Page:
Following argument, the trial court issued a written order granting summary judgment: “because no evidence exists of [appellant’s] exposure to [respondent’s asbestos-containing thermal insulation product. In concluding that [appellant] has failed to produce any admissible evidence giving rise to a triable issue of fact here, the Court finds that [appellant’s] answers to standard defense interrogatories and to [respondent’s] contentions interrogatories are factually devoid and inadmissible as evidence with respect to [his] exposure to [respondent’s product]. Further support for this Order is found in [appellant’s] deposition testimony. . . by which [appellant] admits as to each of the ships in which he alleges exposure to Unibestos that he does not know the manufacturers or brand names of the thermal insulation that was installed or removed, or that he does not recall any insulation being disturbed in his presence, or that he does not contend that he was exposed to asbestos while onboard.”
A. California Law Permits the Use of Discovery Responses to Shift the Burden for Summary Judgment Purposes Under Certain Circumstances
“On summary judgment, a defendant’s burden may be met by showing that ‘one or more elements of the [plaintiff’s] cause of action. . .cannot be established, or that there is a complete defense to that cause of action.’ ([Code Civ. Proc, 1] § 437c, subd. (o)(2).) Once the defendant has met that burden, the burden shifts to the plaintiff to show that ‘a triable issue of one or more material facts exists as to that cause of action. . . .’ (Ibid.) A plaintiff, in meeting the shifted burden, ‘shall set forth the specific facts showing that a triable issue of material fact exists as to that cause of action.’ (Ibid.) As explained in Union Bank v. Superior Court (1995) 31 Cal.App.4th 573 [37 Cal.Rptr.2d 653], ‘ “a moving defendant may rely on factually devoid discovery responses to shift the burden of proof pursuant to section 437c, subdivision (0)(2). Once the burden shifts as a result of the factually devoid discovery responses, the plaintiff must set forth the specific facts which prove the existence of a triable issue of material fact.” ‘ (Id. at p. 590; accord, Hunter v. Pacific Mechanical Corp. (1995) 37 Cal.App.4th 1282, 1287 [44 Cal.Rptr.2d 335] (Hunter).) If the plaintiff fails to make that showing, summary judgment ‘shall be granted.’ (§ 437c, subd. (c).)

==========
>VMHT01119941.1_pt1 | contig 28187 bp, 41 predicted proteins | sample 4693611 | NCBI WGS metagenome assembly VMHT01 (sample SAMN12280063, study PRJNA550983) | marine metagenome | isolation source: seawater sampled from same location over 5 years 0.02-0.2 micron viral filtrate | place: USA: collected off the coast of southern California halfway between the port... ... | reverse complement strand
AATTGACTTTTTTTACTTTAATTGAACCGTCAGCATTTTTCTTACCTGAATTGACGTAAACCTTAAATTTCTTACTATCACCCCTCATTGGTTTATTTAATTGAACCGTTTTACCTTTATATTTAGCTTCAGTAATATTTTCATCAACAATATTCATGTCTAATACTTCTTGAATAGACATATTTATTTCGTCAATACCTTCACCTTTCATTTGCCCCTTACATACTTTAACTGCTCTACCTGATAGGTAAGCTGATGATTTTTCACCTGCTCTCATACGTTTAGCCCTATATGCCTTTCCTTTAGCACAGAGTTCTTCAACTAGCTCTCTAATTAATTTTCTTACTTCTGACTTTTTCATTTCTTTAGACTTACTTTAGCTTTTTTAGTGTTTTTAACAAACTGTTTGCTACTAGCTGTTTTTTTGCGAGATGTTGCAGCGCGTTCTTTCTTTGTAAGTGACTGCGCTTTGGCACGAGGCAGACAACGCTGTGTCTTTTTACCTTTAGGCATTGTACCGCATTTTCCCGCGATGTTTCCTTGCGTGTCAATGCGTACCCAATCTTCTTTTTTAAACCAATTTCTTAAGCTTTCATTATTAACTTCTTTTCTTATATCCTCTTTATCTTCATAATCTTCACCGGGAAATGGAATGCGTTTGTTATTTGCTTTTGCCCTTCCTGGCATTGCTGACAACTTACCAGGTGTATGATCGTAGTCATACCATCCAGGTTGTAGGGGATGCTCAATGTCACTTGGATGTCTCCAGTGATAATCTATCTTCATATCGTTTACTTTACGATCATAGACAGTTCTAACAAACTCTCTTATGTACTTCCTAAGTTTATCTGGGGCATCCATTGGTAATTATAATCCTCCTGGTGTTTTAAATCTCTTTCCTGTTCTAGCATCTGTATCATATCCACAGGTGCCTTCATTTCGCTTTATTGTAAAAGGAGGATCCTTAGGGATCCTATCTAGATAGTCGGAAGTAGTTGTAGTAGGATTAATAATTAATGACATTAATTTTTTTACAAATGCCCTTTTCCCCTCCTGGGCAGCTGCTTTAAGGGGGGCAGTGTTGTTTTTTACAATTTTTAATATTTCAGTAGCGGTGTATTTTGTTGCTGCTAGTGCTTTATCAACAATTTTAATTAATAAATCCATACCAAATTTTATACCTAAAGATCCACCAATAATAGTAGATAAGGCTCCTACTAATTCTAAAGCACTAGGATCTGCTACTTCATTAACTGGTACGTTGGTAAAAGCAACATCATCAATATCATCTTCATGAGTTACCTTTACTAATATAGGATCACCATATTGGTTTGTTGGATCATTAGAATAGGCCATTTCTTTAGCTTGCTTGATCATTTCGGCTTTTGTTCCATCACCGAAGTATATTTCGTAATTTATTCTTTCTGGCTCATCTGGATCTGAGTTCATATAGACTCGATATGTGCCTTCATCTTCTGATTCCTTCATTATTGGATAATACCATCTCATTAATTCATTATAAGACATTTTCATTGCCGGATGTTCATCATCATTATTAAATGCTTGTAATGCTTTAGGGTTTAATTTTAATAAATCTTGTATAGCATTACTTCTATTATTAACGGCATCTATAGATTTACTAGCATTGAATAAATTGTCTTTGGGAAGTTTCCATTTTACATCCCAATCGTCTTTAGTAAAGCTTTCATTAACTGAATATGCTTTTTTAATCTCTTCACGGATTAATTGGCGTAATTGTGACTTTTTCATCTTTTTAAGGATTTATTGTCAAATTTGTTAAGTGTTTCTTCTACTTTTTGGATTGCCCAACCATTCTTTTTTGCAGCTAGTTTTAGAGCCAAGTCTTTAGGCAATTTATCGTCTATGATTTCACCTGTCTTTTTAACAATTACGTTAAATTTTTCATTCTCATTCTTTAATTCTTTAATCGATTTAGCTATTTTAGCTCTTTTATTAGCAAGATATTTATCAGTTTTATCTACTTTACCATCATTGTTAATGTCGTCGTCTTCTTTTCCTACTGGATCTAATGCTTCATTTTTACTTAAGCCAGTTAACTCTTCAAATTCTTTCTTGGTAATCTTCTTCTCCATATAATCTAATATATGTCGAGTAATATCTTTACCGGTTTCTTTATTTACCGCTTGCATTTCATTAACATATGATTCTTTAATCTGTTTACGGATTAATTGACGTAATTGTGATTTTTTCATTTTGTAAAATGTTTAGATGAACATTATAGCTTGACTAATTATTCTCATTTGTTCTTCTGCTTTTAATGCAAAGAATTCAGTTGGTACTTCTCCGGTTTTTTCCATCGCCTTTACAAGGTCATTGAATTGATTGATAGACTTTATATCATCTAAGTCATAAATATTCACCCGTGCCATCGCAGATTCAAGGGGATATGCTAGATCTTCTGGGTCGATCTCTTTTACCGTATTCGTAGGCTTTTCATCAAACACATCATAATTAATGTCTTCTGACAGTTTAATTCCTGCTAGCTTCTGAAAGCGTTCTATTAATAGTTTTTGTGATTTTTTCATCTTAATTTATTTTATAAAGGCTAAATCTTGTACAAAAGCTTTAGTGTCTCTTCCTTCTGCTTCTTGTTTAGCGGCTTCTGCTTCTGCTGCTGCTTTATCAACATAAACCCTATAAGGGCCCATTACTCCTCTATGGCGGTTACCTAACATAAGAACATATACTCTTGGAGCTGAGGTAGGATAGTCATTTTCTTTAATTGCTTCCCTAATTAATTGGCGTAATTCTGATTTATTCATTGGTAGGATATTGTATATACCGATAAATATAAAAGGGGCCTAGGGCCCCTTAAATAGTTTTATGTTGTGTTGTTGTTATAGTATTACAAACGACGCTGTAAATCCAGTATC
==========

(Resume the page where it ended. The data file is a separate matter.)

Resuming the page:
“In Hunter, summary judgment was granted in favor of defendant Pacific Mechanical Corp. (PMC), a contractor alleged to have ‘supplied, installed, and/or removed asbestos-containing products at the same jobsites’ where the plaintiff was working, thereby exposing him to asbestos because of his close working proximity to PMC employees. PMC moved for summary judgment, relying primarily on the plaintiff’s deposition testimony that he was unfamiliar with PMC and could not remember ever working in the same area with PMC employees. In opposing the motion, the plaintiff provided evidence to show that there was ‘an overlap in worksites during various time frames, suggesting that it was possible that he could have been present at the same jobsite as PMC employees.’ (Hunter, supra, 37, Cal.App.4th at pp. 1284–1285.) The trial court granted summary judgment because plaintiff’s own deposition showed that he could not establish an evidentiary basis for PMC’s liability and plaintiff submitted no other facts to rebut that showing.
“On appeal, following the Union Bank analysis, the court affirmed, explaining that ‘PMC was not required to come forward with evidence of its own to affirmatively demonstrate that Hunter. could not have been exposed to asbestos as a result of PMC’s activities. Rather, it was enough to show through factually vague discovery responses that [plaintiff] lacked any significant probative evidence on the critical element of causation. In other words, PMC could effectively show that the element of causation “cannot be established” by pointing to an absence of evidence to support this element. (§ 437c, subd. (o)(2).)’ (Hunter, supra, 37 Cal.App.4th at p. 1288, italics in original.) Upon this showing, the burden shifted to the plaintiff to show the existence of a triable issue of material fact as to causation. (Ibid.) Because the plaintiff in Hunter failed to produce such evidence and made only an insufficient showing that PMC was ‘potentially present’ at plaintiff’s worksite, he did not create a genuine factual dispute, and summary judgment was proper. (/d. at pp. 1289–1290.)” (Chaknova, supra, 69 Cal.App.4th at pp. 974–975.)